Both adults and children are failing to adapt to the digital world, with over 12 million adults in the UK lacking basic digital skills, while 22% of IT equipment in schools is ineffective, a report from MPs has found.
The Commons Science and Technology Committee has released a report looking into the UK’s digital skills crisis, and has called on the government to address it, warning it could risk damaging the country’s productivity and competitiveness.
In our nation’s schools the report also found that just 35% of computer science teachers had a relevant qualification, while only 70% of the required number of computer science teachers have been recruited;
To cope with the increasing demand for digital skills workers, the UK needs another 745,000 workers by 2017, while the current skills gap costs the economy around £63bn a year in lost income.
“Digital exclusion has no place in 21st Century Britain. While the Government is to be commended for the actions taken so far to tackle aspects of the digital skills crisis, stubborn digital exclusion and systemic problems with digital education and training need to be addressed as a matter of urgency in the Government’s forthcoming Digital Strategy,” stated the report.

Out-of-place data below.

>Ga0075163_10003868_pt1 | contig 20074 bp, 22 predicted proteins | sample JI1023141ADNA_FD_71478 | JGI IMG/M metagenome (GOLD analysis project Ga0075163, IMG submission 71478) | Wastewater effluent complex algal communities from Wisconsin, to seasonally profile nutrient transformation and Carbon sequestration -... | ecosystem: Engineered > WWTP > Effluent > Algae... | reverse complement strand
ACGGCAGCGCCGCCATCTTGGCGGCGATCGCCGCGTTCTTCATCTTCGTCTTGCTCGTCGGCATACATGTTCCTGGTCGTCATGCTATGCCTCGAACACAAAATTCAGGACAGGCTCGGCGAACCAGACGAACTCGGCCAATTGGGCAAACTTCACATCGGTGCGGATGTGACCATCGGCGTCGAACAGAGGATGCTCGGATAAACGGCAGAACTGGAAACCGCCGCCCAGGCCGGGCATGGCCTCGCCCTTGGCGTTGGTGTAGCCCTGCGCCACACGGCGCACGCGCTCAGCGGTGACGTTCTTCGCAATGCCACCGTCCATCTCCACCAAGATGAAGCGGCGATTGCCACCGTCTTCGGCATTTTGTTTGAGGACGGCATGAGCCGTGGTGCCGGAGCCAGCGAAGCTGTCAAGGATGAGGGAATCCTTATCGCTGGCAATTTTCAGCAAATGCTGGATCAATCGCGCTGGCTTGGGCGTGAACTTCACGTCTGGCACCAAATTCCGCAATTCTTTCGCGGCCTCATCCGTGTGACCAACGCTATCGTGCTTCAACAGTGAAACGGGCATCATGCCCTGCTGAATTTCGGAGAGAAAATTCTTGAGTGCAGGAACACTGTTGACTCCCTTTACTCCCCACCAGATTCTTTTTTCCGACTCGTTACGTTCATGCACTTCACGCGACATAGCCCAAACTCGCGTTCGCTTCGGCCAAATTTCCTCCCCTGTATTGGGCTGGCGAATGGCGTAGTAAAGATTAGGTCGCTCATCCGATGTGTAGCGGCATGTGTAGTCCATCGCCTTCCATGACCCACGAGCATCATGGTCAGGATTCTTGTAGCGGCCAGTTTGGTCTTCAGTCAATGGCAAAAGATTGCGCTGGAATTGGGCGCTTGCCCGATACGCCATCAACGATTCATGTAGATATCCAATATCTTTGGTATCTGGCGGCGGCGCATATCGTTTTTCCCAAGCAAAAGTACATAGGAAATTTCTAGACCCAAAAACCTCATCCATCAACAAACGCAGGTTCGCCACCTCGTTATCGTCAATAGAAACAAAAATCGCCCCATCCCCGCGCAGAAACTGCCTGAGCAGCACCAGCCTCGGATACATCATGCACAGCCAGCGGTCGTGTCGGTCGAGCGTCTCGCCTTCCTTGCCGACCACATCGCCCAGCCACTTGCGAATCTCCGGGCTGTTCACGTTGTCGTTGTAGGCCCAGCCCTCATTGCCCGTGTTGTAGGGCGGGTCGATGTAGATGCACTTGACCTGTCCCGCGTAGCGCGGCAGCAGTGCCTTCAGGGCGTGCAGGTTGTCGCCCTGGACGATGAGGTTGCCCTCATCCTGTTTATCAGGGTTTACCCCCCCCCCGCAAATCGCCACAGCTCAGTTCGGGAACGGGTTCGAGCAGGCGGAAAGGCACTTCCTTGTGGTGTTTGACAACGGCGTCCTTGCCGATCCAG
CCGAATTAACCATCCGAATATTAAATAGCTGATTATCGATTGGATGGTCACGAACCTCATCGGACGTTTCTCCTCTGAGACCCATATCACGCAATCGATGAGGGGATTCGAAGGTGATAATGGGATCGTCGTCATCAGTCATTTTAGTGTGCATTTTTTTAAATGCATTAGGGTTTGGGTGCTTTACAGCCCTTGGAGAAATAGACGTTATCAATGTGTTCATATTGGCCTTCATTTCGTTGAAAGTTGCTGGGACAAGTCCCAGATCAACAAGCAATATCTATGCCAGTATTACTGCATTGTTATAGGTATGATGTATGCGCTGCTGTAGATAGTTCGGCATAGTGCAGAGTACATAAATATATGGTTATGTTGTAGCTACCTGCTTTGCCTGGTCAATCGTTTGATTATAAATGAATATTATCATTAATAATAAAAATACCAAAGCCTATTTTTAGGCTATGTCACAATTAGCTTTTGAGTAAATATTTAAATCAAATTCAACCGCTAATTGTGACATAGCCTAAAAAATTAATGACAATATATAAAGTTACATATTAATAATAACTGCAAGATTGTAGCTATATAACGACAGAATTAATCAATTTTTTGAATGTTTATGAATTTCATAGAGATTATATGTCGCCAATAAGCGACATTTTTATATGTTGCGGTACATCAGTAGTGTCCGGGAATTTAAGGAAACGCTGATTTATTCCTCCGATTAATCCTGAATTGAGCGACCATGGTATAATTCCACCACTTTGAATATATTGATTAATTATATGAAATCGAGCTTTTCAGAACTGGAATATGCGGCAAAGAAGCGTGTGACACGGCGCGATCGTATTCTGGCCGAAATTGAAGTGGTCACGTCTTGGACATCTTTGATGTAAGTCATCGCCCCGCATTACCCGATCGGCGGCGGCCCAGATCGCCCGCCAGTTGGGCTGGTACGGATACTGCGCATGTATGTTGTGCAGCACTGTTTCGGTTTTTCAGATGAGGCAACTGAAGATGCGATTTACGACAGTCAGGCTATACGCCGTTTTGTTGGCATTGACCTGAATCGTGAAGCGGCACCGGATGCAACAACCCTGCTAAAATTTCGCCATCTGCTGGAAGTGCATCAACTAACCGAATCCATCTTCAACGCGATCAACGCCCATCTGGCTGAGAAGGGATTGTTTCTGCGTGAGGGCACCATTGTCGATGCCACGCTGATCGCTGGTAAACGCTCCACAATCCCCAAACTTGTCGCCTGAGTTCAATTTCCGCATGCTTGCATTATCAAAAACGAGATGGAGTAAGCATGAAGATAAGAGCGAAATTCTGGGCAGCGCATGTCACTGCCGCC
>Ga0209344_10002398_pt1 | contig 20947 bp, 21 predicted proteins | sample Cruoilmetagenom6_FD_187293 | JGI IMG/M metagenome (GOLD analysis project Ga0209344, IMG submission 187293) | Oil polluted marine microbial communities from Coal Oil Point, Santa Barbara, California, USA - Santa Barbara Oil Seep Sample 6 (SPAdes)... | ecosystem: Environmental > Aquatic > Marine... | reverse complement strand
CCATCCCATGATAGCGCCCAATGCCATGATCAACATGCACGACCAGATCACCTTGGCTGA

Nicole Blackwood, the committee’s chairwoman, has urged for businesses to commit to more investment and higher levels of training for all education ages.
“The UK leads Europe on tech, but we need to take concerted action to avoid falling behind. We need to make sure tomorrow’s workforce is leaving school or university with the digital skills that employers need,” said Blackwood.
Responding to the report, a government spokesperson said: “This government recognises the crucial role digital skills play in our society and economy. Our Digital Strategy, to be published shortly, will set out how we will help employers and individuals access the tools they need to power our digital economy.
“This will make sure we are well placed to remain a tech leader in Europe. We will consider the Select Committee’s report and respond in due course.”
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